On 6 September 2018, a large earthquake hit Japan, its epicentre in the Hokkaido Eastern Iburi Region. Within four days, the region had restored power to almost every affected area, and water supply had been restored to all but those worst hit by the 5.6 magnitude earthquake. In a message to the people of Sapporo, Mayor Akimoto, just days later, said, “society [was] returning to normal”.
Sapporo may not be the first city in Japan you consider for a holiday destination – Tokyo’s nightlife or Kyoto’s temples are where most tourists go – but it is gaining a reputation for many things, including its skiing, gourmet food and beer, and the Snow Festival with its enormous ice sculptures.
In 1857, Sapporo had a population of seven people. In 1972, it was home to the Winter Olympics – annual snowfall is around six metre – and a number of hill and jumps remain within the city’s limits. It still has a single street car, but is now the fourth largest city in the country, and the capital of the mountainous Hokkaido region.
To fully appreciate the growth of this city, you need a vantage point. The Sapporo TV Tower has an observation deck at more than 90m, and Mount Moiwa is a popular spot from which to view the city, with an observation deck at its summit. Mount Moiwa is one of several small, forested mountains to the southwest of the city, and the mountain can be climbed using the Ropeway as far as a transfer station, before taking a mini cable car for the rest of the journey. The mountain’s south-eastern slope features the Mount Moiwa Ski Resort.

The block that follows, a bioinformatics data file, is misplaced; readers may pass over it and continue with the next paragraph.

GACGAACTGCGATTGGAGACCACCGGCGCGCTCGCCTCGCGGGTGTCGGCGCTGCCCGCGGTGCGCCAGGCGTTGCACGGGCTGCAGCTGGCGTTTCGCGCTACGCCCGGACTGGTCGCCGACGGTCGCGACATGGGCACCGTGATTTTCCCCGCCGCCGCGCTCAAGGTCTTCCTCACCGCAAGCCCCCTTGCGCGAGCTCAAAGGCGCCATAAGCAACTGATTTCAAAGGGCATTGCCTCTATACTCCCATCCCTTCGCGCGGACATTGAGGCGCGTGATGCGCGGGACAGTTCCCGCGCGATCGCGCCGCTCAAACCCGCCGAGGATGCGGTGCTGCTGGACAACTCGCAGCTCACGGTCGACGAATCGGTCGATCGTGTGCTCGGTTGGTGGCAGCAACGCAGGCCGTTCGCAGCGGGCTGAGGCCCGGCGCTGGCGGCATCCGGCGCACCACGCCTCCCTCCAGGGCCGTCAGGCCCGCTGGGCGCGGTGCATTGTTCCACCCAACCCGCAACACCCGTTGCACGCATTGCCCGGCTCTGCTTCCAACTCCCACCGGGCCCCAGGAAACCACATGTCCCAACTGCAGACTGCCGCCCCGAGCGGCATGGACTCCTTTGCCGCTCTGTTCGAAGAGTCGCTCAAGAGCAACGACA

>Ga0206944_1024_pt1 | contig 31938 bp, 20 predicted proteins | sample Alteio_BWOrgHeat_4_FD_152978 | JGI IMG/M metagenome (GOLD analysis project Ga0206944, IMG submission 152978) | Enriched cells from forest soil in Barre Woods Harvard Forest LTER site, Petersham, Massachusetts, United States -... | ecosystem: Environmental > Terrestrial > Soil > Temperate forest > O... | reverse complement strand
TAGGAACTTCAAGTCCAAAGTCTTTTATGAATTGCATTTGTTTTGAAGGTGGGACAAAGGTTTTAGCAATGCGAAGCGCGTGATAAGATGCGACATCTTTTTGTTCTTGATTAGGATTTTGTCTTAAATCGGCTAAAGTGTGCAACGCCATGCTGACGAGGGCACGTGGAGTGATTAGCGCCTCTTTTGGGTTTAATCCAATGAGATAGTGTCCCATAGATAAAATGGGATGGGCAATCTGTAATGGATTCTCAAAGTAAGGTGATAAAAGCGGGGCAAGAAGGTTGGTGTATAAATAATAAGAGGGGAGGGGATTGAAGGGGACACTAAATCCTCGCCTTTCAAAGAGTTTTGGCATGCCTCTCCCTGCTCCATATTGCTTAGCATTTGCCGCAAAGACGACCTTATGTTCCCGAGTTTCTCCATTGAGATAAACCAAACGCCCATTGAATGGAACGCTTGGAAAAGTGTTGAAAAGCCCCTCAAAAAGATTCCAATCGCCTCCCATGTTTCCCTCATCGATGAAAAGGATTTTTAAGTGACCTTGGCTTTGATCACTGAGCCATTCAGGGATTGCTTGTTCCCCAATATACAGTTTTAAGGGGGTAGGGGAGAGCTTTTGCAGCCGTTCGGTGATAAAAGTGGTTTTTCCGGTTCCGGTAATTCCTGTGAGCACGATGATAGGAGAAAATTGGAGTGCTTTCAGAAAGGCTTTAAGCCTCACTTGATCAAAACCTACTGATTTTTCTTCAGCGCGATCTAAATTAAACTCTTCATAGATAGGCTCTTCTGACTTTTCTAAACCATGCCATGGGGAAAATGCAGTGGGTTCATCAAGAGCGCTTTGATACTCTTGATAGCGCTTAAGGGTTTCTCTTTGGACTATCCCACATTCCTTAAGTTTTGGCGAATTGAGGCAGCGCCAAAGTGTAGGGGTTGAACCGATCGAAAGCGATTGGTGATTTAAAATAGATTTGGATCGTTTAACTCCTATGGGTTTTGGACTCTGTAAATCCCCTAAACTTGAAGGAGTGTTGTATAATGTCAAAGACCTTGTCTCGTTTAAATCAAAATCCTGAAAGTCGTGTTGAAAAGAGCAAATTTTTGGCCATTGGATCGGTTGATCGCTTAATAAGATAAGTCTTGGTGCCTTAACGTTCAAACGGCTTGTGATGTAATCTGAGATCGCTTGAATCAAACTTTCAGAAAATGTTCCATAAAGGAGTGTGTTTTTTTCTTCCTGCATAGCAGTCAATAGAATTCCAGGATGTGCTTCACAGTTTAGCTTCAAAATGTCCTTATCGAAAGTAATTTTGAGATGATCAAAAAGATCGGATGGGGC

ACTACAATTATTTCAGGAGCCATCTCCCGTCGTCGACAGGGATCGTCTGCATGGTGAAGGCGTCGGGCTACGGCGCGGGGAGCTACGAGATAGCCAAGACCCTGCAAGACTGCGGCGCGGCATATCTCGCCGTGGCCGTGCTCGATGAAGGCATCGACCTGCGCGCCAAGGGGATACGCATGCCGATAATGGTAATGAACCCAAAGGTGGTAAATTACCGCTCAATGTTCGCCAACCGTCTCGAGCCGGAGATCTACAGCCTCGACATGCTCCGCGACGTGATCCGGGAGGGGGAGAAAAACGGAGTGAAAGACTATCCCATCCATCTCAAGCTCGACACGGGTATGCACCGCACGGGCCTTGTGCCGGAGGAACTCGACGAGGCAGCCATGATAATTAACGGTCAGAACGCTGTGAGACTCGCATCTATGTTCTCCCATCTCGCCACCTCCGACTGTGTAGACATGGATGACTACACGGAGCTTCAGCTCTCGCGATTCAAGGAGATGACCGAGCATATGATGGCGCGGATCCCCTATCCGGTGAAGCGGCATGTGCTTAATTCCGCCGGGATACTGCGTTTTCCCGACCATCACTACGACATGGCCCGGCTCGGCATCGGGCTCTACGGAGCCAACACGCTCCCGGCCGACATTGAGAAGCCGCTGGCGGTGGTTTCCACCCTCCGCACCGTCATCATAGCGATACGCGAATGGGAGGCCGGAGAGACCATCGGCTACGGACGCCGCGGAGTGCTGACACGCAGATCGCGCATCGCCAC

In the centre of the city is the Sapporo Factory, which marks the former site of Japan’s first beer brewery. The complex is home to shops selling everything from clothes to souvenirs, as well as restaurants, cages and a multiplex cinema.
Within the complex is an Akarenga building, constructed of red brick and similar in style to Hokkaido’s 19th century development. This building holds a small, functioning brewery and the Akarenga’s beer hall, or tasting bar, is where you can sample the beer.
To truly experience Japanese culture, choose a ryokan for your accommodation – it’s an experience unique to Japan – and although you shouldn’t expect the latest in modern convenience, you are guaranteed genuine hospitality and service. Upon entering the ryokan, guests will step into the agari-kamachi, a small area in which shoes are removed, and a typical ryokan room promises shoji (sliding paper doors), zabuton (sitting cushions), and an engawa (glass-enclosed seating area).
Sapporo has something to offer its visitors every season. Spring, in particular April and May, is a wonderful time to visit this city, when the snow begins to melt and cherry blossoms bloom. The end of April is a fiesta for Sapporo, with cultural celebrations and parades during Golden Week. In the coldest months, you can experience the Snow Festival, and the wealth of winter activities on offer, from snowboarding to smelt ice fishing.
Throughout the year, this young and vibrant city offers its visitors beautiful nature, fascinating culture, and incredible food. The name Sapporo translates from Ainu as “important river flowing through a plain“. It has long been a commercial centre in Japan, but Sapporo is now increasingly becoming an important city for tourists wishing to experience the unique customs and cultures of Japan: in direct correlation, tourism will support Sapporo as it rebuilds after September’s earthquake.